The Marshmont Affair: Why I am not concerned
Breakout 2010-2011 star Brad Marchand remains an unsigned RFA. And this itty-bitty nugget of information sent Bruins fans into either spasms of anxiety or total head-nodding. Marchand’s agent utter the words “nothing is imminent” and “I’m hopeful, but it’s no sure thing.” The distinct possibility of Marchand sitting on the sidelines for camp come September and even sitting out the preseason and beginning of the season are there.
If that’s not posturing by an agent, I don’t know what is. Marchand and Arnott have virtually no leverage at this time; there’s no arbitration, there’s no out. There is the possibility of an offer sheet, but even that is beyond their direct control. He can be signed by the Bruins, or he can sit. Or, the Bruins could conceivably trade him. Most agree a contract in the two to four year range, clocking in between $2.75 and 3.25 million is about where it’s at for Marchand. But given his performance this year, the two may be looking for more. How much more, we don’t know.
In some ways, having just won the Stanley Cup diverted attention everywhere except Marchand. We all knew he needed to be resigned, but the fact of the matter was that watching the parade, seeing the Bruins with the Cup all over the globe and looking forward to the day in October when the banner is raised to the rafters stole us away. Unlike Steven Stamkos and the still waiting Drew Doughty, Marchand had the biggest moment of his career just happen. Bruins fans are not nearly as concerned with his contract, though perhaps they are starting to be.
I am not concerned because a) I think Chiarelli is a master operator, b) Marchand is not Phil Kessel, c) the reasons why it’s taken so long in the first place are peculiar and d) if he cannot be resigned, the Bruins have lots and lots of options at their disposal.
Peter Chiarelli, as the roster will tell you, as locked up an amazing selection of players are reasonable prices. That is no small feat. Chiarelli will be able to convey to Marchand that Boston is his best option–it’s where he’ll play with Bergeron, and be able to play with an edge. And for sentimental reasons alone, it’s where he won a Cup. Chiarelli will not put the club in a precarious position.
Two, the darkest mark on the Bruins and their contract negotiations of late is that of Phil Kessel, who, coincidentally, or not, is also the client of Wade Arnott. Kessel was indeed everything Marchand is not: he lacked ethic, he lacked drive, he lacked perseverance, he didn’t take to adversity well. And, he was traded to the Maple Leafs September 18, 2009, when it became clear the impasse was too severe, cap space didn’t exist, and Kessel simply didn’t want to be a Bruin anymore. Maybe Marchand’s negotiations will go until mid-September: we don’t know. But we do know, as much as that scenario frightens us, Marchand is well-liked and loves being a Bruin. And he’s on record saying as much–about how he’d like to stay with the Bruins.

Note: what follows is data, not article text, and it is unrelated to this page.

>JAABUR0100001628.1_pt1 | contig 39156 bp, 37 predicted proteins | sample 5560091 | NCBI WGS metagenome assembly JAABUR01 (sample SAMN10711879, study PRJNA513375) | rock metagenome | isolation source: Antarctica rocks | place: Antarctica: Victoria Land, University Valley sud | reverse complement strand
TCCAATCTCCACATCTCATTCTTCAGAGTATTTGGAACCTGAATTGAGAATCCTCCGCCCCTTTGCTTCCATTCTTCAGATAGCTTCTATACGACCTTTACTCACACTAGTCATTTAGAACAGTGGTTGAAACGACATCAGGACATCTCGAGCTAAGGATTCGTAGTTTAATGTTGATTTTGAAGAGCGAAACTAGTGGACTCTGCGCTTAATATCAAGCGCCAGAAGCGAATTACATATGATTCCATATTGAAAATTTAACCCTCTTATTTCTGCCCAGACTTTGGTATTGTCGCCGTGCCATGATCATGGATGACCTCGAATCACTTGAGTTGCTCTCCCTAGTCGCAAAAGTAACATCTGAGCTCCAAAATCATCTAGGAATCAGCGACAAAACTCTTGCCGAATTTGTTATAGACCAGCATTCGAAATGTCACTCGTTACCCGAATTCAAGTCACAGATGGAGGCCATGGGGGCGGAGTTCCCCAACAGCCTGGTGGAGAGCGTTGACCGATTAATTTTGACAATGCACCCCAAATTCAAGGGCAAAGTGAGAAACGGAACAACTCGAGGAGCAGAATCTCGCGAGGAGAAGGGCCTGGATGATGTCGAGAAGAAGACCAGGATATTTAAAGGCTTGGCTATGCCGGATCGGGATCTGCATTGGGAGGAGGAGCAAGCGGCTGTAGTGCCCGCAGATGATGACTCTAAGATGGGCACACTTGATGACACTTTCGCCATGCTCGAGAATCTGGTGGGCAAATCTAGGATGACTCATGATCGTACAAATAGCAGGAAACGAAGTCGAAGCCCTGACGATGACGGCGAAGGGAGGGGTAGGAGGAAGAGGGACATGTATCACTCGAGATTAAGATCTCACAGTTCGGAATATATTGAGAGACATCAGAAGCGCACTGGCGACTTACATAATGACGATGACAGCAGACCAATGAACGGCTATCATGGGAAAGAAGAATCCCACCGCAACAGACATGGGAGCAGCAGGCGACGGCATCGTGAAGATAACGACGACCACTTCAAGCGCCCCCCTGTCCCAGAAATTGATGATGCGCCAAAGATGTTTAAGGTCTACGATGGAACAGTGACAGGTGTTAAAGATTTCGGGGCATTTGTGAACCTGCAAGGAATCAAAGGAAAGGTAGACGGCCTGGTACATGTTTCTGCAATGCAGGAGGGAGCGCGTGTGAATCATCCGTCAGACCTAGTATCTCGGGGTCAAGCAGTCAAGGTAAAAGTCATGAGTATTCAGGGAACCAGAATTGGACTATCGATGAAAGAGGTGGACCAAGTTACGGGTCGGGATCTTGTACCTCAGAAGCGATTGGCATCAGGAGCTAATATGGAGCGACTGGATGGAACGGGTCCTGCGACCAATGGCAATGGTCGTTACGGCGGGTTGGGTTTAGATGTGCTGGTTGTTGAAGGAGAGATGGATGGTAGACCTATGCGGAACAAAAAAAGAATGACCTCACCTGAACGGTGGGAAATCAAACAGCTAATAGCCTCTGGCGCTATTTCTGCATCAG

Next, this has been a summer to remember. Seguin and Marchand romped around Boston for nearly a week. Marchand has been recuperating in his native Nova Scotia and planning his own Cup celebrations. It’s an abnormal summer. Same goes for Neely, Chiarelli et al.: they’ve collectively been busy with the business that comes after winning a Cup. I wouldn’t trade that for the world. And on a related note, not all Cup clubs remain intact. Seeing Kaberle walk because Boston simply wouldn’t offer him the money Carolina did made me a little sad, but, we still won, he still contributed.
Finally, as much as I don’t want to see Marchand walk, because I see him as a Bruin through-and-through, the Bruins have lots of players who could step in if the worst case scenario occurs and he’s traded or captured by an offer sheet. Benoit Pouliot, Tyler Seguin and Jordan Caron make three men for two open spots next season (those vacated by Ryder and Recchi). Maxime Sauve could be moved to wing. Ryan Spooner and Jared Knight are distinct possibilities. The Bruins have some cap wiggle room to trade for an established player.
Brad Marchand was a major component of the Bruins Stanley Cup victory. He is determined and loyal and everything a Bruin should embody. But, if he and his agent are indeed looking for a term and amount for his next contract that places the Bruins in a bad position or is simply unrealistic, he’ll have to sit, or leave.